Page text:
clock menu more-arrow no yes

Filed under:

Three Cents Worth: Manhattan Gets Homogenized

[This week, graphic artist Jonathan Miller gets around, analyzing 10 years of market data across the four corners of Manhattan. The full rundown below. Click on the image to expand.]

After a long weekend of visiting, cooking and eating (and, as always, a little number crunching), I thought it would be fun to recap the past 10 years in Manhattan real estate before everyone is inundated with fresh Q2 2006 data later this week by yours truly.

I broke out the Manhattan co-op and condo markets by the often-used four geographic regions: East Side, West Side, Downtown and Uptown and plotted the percent change in the price per square foot over the prior year quarter from 1996 through 2006. Of course, you can drill down to more specific areas and build your own table to chart.

After the jump, the most volatile zone and how the East Side lost its lead.

Needless to say, the chart shows price movement in all areas of Manhattan and most of it is quite pronounced. The most volatile, in terms of price appreciation, was the Uptown market. This volatility was due to its much smaller data set (less than 5% of all Manhattan sales in a typical quarter) and a much lower starting price point (just about half the average price per square foot of the other 3 market areas).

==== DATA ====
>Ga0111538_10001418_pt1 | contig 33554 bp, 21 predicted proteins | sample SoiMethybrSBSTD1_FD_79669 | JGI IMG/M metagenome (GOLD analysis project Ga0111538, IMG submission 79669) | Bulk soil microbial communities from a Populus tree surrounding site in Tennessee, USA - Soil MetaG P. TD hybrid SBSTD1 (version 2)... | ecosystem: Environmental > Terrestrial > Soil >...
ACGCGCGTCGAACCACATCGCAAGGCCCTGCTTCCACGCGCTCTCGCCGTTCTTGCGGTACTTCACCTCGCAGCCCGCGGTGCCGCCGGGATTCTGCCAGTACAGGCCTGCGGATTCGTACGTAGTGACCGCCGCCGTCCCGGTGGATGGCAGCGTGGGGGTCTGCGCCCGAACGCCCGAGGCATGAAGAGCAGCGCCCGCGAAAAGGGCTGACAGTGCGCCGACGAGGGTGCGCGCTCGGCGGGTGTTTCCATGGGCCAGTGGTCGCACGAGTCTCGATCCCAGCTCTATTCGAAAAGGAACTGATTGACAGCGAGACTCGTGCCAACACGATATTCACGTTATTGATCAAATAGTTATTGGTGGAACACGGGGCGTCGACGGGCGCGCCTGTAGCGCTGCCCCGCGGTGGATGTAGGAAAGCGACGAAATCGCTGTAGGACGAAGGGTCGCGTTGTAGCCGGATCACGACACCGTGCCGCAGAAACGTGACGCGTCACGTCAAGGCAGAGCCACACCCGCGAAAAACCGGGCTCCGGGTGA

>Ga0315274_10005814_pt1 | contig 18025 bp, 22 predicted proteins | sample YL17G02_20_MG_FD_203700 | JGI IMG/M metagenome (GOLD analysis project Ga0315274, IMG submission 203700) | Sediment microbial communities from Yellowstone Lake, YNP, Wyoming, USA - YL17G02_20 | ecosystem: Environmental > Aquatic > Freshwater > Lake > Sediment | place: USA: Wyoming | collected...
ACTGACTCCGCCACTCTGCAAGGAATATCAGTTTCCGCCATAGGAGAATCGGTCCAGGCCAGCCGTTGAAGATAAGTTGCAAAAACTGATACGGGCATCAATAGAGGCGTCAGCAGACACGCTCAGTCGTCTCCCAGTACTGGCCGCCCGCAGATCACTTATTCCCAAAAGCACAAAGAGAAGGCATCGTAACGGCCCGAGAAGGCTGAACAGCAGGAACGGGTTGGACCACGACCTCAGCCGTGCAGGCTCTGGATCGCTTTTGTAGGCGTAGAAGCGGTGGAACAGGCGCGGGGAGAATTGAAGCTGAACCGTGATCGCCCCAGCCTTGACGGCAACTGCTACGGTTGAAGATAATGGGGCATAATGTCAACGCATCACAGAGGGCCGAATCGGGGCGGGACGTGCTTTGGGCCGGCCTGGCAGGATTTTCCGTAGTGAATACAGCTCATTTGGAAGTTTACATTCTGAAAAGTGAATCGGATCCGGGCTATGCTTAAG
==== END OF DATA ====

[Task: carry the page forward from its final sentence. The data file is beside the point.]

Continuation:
The East Side, which is the most mature (developed), had long been the price leader of the 4 market areas. However, the West Side market saw sharp gains at the beginning of the recent housing boom in the mid-1990s with the introduction of a high density of luxury condos in the Lincoln Center area that were readily absorbed. At the same time, the downtown markets benefited from a concentration of loft development peaking by the new millennium. By this time, the West Side and the Downtown markets had reached price per square foot parity with the East Side, the long time residential price stalwart of Manhattan.

Over the past five years, aside from the Uptown market, the remaining 3 market areas saw generally similar price gains on a percentage basis consistent with the homogenization of their neighborhood pricing.
· Manhattan Price Per Square Foot by Area [Miller Samuel]